|About the Book|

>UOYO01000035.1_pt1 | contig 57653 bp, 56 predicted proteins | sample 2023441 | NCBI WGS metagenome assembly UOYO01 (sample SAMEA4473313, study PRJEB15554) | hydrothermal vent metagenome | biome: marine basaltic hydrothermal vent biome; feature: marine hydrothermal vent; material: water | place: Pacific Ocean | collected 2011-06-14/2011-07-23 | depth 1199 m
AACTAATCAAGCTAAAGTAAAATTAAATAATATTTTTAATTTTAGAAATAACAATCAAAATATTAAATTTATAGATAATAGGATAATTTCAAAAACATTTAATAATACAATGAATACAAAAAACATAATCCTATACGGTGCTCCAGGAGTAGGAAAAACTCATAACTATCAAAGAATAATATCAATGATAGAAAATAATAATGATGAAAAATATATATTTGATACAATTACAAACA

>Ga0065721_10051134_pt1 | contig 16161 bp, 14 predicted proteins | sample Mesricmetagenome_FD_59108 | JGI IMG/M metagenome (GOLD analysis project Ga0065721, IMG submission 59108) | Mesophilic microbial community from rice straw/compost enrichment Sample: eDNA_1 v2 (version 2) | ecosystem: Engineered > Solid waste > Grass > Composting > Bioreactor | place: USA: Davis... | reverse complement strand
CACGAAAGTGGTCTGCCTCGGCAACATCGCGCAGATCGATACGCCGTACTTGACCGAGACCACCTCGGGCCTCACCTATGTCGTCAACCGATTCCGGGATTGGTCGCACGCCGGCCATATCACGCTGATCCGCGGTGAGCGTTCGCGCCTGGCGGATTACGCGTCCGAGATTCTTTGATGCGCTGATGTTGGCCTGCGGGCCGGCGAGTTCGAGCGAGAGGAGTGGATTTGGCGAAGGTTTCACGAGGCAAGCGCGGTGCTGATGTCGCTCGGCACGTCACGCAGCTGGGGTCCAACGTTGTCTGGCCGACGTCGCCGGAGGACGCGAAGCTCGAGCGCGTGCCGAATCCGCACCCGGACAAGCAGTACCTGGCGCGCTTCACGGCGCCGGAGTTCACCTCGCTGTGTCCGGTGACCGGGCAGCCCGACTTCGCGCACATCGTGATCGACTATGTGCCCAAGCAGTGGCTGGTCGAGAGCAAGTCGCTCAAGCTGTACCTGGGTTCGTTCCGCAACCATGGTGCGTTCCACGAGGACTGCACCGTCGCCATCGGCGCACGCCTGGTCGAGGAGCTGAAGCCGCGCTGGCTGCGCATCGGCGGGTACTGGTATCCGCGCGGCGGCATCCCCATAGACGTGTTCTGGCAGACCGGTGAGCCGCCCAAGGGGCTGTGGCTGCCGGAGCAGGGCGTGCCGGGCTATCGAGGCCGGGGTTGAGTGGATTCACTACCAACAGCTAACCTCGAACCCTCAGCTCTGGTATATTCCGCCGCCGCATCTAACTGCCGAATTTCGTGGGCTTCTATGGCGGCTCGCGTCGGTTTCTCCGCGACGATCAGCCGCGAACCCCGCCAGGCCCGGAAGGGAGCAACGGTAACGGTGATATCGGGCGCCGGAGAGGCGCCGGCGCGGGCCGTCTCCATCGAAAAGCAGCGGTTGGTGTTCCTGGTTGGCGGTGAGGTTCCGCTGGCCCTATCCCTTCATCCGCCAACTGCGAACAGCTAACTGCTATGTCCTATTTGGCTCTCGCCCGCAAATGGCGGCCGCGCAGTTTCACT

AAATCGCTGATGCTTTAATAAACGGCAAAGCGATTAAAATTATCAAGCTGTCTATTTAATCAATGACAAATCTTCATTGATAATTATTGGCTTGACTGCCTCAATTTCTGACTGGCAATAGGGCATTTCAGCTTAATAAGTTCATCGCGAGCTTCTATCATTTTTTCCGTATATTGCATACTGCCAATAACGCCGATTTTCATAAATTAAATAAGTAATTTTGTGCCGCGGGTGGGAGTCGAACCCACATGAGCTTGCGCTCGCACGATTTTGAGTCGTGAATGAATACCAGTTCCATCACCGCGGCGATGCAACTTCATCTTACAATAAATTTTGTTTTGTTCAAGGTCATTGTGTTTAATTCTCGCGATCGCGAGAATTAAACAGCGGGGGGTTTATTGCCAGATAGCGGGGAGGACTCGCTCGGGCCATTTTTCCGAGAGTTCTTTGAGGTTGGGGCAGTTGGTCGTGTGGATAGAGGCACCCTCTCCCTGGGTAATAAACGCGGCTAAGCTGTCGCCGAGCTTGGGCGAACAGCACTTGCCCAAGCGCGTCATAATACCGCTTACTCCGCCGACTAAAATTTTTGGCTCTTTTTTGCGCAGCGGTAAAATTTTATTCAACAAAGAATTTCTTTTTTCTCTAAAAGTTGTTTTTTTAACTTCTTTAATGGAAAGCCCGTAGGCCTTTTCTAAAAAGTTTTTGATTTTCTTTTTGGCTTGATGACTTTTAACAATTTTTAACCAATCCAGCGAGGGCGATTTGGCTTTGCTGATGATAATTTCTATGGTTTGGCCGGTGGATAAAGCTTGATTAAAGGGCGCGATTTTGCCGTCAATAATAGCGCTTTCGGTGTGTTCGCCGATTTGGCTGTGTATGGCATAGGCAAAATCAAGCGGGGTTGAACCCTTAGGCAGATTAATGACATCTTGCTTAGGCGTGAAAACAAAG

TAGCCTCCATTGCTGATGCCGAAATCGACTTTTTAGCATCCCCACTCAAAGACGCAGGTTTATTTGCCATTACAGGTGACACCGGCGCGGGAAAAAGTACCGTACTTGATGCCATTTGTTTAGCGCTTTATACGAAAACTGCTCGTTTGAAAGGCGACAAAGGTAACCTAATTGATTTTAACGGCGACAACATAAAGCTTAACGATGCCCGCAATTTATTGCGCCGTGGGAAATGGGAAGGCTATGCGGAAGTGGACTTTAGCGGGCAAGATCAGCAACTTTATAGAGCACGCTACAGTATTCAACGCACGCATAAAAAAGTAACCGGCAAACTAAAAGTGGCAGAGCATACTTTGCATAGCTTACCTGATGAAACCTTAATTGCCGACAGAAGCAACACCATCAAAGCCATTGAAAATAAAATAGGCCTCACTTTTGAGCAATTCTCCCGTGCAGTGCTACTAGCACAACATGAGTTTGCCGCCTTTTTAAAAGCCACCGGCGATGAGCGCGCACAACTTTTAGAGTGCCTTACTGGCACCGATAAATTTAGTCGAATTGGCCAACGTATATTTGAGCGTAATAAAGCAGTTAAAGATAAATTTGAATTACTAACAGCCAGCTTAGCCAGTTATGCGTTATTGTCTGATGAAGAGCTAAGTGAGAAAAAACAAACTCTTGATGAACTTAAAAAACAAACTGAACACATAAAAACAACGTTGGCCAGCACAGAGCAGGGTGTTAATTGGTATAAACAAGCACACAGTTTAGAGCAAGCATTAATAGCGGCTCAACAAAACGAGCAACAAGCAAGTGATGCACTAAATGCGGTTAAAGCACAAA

The traumatic story of one of the last major battles of World War II, in which the Poles fought off German troops and police, street by street, for sixty-three days. The Warsaw Uprising of August 1944 was a shocking event in a hideous war. This isMoreThe traumatic story of one of the last major battles of World War II, in which the Poles fought off German troops and police, street by street, for sixty-three days. The Warsaw Uprising of August 1944 was a shocking event in a hideous war. This is the first account to recall the tragedy from both German and Polish perspectives and asks why, when the war was nearly lost and resources were so urgently needed in the Fatherland, Hitler and Himmler decided to return to Warsaw bent on murder, deportation, and destruction. This was the only time in history that a European capital has ever been emptied of its entire population and destroyed street by street, house by house, razed leaving acres of smouldering ruin. Hundreds were thrown from windows, burned alive, trampled to death. The murder of 40,000 innocents on 5th August was the largest battlefield massacre of the war. But the Poles did not give in. Organized and popular, the Uprising, which had been expected to last under a week, fought off German troops including Himmlers most notorious SS battalions street by street, for sixty-three days. Alexandra Richie is connected to this story through her father-in-law Wladyslaw Bartoszewski who participated in the Uprising and whose vast archive forms the basis of the book, The book charts Nazi crimes but also through the testimony of a Pole press-ganged into a cremation detail who, by living amongst them witnessed the break-down of morale in the SS at the end of the war. Dr Richie puts the Uprising in context of the collapse of Army Group Centre and the now forgotten battles which raged around Warsaw in the summer of 1944. She looks at the implications of Stalins refusal to help the beleaguered Poles and shows for the first time how the Nazi leadership, and Himmler in particular, hoped that the increasing divisions between the Allies over Warsaw would lead to a Third World War. She also shows how the Uprising affected negotiations over the fate of post- war Europe and is rightly called the first battle of the Cold War.But above all else Warsaw 1944 is the story of a citys unbreakable spirit, in the face of unspeakable barbarism.